When 'healthier choice' may not mean a healthy choice at all

This article is more than 12 months old

Even as the Health Promotion Board (HPB) looks to further tighten a scheme that labels some food products a "healthier choice", experts say more can be done so people do not mistakenly think all these foods are totally healthy.

The Healthier Choice scheme, with its trademark red pyramid label, now applies to 3,500 products - one in five food products, or a tenfold increase from when it was launched in 2001.

The label can be seen on ice creams, soft drinks and even frozen french fries.

Experts say it could be helpful to use more specific labels or offer consumers more bite-sized information.

Said Associate Professor Lee Yih Hwai, who heads the National University of Singapore Business School's marketing department: "Is the Healthier Choice more healthy than the 'healthy' choice, or simply more healthy than the 'less healthy' alternative?"

Ms Mah Wai Yee, a principal dietitian at Farrer Park Hospital, said: "People can be mistaken about the meaning of the symbol. For example, a lower-sodium Healthier Choice symbol on sauces may make people think the sauces are 'healthy', and that they can use them in large amounts."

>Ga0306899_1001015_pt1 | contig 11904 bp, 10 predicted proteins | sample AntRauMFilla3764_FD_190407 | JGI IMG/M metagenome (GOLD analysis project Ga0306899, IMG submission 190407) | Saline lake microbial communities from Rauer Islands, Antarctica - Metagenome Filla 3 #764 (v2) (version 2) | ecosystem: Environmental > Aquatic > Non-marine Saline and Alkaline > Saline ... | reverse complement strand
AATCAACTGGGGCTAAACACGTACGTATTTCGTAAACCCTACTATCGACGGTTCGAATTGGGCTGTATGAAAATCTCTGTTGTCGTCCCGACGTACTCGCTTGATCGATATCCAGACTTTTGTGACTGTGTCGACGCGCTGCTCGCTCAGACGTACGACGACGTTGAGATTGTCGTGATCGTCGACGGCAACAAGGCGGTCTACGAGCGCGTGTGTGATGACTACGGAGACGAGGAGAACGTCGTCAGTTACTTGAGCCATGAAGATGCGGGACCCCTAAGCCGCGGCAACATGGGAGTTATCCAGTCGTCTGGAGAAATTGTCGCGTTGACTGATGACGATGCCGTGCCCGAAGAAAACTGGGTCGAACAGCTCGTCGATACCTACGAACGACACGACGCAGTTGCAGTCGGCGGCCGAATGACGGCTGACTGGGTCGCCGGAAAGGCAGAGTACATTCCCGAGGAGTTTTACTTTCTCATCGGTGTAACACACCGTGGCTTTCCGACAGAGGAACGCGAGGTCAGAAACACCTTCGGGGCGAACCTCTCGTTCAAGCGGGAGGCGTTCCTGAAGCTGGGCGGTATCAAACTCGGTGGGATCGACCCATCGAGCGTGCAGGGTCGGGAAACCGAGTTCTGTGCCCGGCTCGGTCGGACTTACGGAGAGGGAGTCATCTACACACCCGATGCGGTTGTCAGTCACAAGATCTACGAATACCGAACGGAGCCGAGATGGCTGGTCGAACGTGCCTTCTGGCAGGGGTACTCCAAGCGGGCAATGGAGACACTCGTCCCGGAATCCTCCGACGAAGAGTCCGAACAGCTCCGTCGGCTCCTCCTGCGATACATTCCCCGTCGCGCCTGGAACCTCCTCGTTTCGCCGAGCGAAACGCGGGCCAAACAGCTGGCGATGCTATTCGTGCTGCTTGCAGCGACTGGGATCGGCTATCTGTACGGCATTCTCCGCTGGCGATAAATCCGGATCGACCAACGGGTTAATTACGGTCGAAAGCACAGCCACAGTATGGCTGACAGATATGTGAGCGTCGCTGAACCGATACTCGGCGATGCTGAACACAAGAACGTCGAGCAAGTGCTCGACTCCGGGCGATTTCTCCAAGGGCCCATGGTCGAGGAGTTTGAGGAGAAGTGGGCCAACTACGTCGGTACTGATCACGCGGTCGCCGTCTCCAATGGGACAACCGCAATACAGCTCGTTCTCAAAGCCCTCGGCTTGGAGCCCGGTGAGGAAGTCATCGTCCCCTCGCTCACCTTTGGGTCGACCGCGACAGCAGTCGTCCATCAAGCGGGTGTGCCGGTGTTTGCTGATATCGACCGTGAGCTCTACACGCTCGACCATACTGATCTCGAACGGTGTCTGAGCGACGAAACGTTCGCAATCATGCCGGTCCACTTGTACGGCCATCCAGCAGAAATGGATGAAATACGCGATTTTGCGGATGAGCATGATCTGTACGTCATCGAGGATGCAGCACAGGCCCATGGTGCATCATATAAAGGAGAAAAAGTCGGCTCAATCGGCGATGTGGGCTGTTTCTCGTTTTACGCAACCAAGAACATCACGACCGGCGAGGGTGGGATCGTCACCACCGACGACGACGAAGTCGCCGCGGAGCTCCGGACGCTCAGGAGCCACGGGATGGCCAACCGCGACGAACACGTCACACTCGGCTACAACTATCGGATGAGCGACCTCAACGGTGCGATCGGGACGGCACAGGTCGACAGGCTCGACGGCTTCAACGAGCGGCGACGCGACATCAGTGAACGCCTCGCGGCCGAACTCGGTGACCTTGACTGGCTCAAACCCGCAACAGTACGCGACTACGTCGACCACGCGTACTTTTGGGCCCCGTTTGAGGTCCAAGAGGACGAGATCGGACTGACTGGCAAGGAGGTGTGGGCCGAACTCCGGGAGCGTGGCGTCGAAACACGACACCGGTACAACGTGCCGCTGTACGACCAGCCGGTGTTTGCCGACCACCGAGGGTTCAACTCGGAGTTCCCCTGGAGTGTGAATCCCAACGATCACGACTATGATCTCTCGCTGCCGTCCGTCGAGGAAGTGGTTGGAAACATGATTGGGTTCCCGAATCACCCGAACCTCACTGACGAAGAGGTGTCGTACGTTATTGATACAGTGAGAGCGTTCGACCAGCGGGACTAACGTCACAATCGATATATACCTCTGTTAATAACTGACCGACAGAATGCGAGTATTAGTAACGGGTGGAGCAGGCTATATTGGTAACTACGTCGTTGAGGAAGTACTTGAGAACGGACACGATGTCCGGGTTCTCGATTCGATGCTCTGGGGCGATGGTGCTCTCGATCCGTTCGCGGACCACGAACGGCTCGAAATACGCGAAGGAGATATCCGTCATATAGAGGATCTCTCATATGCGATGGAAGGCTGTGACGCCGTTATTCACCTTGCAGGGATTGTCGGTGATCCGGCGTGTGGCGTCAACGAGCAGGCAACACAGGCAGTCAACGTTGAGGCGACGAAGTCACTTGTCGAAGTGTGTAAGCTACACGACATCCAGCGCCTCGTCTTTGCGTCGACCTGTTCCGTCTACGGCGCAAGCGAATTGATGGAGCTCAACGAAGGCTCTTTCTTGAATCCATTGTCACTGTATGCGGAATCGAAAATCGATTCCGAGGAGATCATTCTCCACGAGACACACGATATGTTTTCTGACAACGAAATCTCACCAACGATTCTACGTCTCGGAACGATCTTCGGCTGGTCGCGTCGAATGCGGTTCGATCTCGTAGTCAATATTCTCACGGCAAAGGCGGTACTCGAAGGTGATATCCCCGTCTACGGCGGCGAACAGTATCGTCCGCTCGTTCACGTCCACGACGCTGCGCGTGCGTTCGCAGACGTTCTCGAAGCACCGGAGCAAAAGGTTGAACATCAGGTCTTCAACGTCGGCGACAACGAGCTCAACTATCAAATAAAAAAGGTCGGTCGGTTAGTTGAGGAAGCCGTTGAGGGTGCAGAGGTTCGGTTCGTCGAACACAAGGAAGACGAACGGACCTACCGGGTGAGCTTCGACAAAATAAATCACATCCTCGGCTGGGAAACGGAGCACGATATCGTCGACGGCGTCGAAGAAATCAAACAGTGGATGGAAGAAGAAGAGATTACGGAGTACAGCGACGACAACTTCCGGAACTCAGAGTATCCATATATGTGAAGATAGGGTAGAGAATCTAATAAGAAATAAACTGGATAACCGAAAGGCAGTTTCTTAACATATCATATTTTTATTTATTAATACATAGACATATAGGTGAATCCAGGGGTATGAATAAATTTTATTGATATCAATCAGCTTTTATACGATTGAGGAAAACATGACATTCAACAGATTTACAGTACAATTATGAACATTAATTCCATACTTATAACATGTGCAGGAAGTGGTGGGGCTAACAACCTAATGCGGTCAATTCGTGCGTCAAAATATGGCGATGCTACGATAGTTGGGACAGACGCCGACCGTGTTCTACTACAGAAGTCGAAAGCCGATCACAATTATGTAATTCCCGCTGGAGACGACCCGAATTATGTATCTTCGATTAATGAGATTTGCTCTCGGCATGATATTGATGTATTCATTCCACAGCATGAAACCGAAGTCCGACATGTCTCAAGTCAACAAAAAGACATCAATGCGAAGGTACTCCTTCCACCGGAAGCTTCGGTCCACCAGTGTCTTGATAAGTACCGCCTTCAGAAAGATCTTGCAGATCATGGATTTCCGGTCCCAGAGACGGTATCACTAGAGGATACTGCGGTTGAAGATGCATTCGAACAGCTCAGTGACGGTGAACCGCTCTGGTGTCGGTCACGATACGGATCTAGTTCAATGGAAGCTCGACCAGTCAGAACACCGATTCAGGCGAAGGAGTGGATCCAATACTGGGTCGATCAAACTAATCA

She said that, in general, people should cook with less sauce and enhance flavours with herbs and spices instead.

The issue came up in letters to The Straits Times Forum, and comes amid rising diabetes and obesity rates here.

While brown rice and wholegrain bread are on the Healthier Choice list, so are some brands of ice cream and flavoured breakfast cereals.

HPB chief executive Zee Yoong Kang acknowledged that most may not grasp the distinction between "healthy" and "healthier" choice.

"There are very few absolutes in food," he said. "Everything is about moderation and balance." - THE STRAITS TIMES


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